This study employed an inductive qualitative approach to understanding the effects of local culture on early childhood curriculum development in two Hong Kong kindergartens. A triangulation of interviews, observations and documents was established, and cultural-historical activity theory was employed as the theoretical framework. The results indicated that local culture played an important role in early childhood curriculum development. First, the two cases learned from diverse models and approaches during the transformation of their curricula, resulting in contradictory demands and motives. Then, these contradictions were, in turn, resolved by the local culture to achieve curriculum hybridisation and innovation, as well as inherit the culture. Such findings provide valuable implications for early childhood professionals to integrate social and cultural diversity into curriculum development and to localise imported curricular practices so as to ensure a good fit between the curriculum and the local context.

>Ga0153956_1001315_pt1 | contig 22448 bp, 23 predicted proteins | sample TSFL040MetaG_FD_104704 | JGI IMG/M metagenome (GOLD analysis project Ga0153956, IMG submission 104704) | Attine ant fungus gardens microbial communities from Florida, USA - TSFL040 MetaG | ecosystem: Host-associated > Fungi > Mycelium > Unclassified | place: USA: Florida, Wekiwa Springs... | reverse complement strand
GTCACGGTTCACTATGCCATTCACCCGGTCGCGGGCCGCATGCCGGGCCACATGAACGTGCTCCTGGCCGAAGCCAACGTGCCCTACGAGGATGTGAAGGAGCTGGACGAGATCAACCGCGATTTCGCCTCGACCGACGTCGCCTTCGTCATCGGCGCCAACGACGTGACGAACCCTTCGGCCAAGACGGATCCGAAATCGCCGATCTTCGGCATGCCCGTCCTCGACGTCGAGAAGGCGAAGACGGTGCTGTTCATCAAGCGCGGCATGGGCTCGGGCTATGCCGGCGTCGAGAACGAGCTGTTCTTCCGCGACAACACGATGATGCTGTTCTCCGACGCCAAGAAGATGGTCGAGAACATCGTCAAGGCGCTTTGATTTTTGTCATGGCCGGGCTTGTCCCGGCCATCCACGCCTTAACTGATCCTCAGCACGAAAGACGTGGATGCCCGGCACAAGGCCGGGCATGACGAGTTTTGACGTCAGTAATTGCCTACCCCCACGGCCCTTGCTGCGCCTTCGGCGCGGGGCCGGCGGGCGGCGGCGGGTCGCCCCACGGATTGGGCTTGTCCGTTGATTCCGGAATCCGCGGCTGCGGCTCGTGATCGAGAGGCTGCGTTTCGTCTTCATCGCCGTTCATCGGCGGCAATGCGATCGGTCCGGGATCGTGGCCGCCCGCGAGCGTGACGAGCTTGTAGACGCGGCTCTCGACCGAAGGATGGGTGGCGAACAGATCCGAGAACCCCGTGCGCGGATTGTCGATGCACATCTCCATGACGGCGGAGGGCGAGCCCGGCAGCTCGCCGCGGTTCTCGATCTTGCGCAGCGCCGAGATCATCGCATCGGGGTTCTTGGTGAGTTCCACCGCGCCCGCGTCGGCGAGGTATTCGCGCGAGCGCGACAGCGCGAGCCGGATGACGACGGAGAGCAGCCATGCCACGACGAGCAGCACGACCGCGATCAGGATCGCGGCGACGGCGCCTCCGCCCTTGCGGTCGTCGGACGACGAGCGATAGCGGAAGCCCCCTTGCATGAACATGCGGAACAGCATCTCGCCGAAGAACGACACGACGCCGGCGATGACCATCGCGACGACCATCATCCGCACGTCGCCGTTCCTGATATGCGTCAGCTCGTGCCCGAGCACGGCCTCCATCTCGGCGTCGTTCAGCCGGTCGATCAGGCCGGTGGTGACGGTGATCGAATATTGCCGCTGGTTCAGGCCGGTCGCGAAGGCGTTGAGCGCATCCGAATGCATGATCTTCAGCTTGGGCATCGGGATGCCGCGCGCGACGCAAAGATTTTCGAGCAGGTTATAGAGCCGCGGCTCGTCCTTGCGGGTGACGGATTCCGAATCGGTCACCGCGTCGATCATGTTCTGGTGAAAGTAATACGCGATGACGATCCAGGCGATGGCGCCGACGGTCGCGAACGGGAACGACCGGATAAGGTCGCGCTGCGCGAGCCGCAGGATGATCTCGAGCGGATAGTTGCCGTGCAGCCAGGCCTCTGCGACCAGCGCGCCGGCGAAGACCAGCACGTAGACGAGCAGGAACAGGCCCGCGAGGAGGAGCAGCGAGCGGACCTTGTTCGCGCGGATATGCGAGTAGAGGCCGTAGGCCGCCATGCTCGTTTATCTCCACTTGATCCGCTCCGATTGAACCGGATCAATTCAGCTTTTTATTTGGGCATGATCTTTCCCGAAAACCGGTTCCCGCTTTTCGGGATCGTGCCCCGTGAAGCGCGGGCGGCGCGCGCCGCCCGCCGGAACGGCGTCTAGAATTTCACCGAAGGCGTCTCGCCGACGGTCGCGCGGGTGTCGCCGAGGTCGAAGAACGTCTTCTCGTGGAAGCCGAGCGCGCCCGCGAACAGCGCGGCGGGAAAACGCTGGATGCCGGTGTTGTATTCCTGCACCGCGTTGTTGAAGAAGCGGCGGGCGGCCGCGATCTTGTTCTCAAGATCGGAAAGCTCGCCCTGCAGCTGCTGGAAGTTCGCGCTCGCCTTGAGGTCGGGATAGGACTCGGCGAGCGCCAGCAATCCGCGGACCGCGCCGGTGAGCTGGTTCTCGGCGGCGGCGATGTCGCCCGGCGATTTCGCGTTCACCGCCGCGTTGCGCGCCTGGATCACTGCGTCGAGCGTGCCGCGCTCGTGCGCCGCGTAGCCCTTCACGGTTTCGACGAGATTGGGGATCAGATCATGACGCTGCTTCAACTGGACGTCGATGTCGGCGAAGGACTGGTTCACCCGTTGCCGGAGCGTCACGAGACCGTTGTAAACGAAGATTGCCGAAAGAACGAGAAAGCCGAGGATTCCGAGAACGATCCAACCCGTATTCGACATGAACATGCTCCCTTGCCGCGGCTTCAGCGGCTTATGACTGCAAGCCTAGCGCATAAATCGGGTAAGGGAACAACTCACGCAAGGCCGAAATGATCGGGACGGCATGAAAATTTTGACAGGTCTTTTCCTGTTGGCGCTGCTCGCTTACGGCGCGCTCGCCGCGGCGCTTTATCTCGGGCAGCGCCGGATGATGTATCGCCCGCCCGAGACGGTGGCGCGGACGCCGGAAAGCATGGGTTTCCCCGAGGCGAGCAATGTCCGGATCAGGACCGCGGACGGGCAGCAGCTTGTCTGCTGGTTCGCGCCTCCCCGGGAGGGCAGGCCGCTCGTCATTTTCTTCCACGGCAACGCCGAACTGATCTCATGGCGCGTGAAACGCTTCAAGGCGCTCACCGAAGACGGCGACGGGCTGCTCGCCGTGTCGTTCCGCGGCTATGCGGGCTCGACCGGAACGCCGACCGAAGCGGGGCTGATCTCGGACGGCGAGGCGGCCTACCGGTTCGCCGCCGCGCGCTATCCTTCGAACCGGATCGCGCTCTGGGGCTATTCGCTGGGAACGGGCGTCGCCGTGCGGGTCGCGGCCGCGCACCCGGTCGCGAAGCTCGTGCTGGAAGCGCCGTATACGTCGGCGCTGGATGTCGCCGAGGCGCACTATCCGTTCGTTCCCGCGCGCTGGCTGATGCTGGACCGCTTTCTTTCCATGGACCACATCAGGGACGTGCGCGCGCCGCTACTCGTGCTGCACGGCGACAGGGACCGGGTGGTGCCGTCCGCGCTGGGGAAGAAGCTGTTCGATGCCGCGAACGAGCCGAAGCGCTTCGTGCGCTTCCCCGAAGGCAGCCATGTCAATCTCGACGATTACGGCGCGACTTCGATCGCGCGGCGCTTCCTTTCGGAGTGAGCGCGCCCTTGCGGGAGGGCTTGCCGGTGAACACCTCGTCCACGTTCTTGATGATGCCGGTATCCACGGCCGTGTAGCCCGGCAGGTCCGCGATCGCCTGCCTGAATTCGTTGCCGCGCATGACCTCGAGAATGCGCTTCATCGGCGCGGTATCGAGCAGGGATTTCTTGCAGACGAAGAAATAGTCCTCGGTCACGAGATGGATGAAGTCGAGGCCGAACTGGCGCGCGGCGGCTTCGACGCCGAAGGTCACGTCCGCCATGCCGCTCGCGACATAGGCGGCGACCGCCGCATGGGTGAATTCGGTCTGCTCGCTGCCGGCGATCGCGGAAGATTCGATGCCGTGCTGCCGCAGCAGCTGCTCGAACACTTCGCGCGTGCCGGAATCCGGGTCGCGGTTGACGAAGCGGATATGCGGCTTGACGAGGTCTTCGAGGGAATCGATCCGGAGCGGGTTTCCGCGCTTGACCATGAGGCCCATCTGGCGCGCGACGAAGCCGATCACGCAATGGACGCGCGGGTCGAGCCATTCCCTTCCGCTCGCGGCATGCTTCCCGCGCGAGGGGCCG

- activity system
- cultural-historical activity theory
- curriculum hybridisation
- early childhood curriculum innovation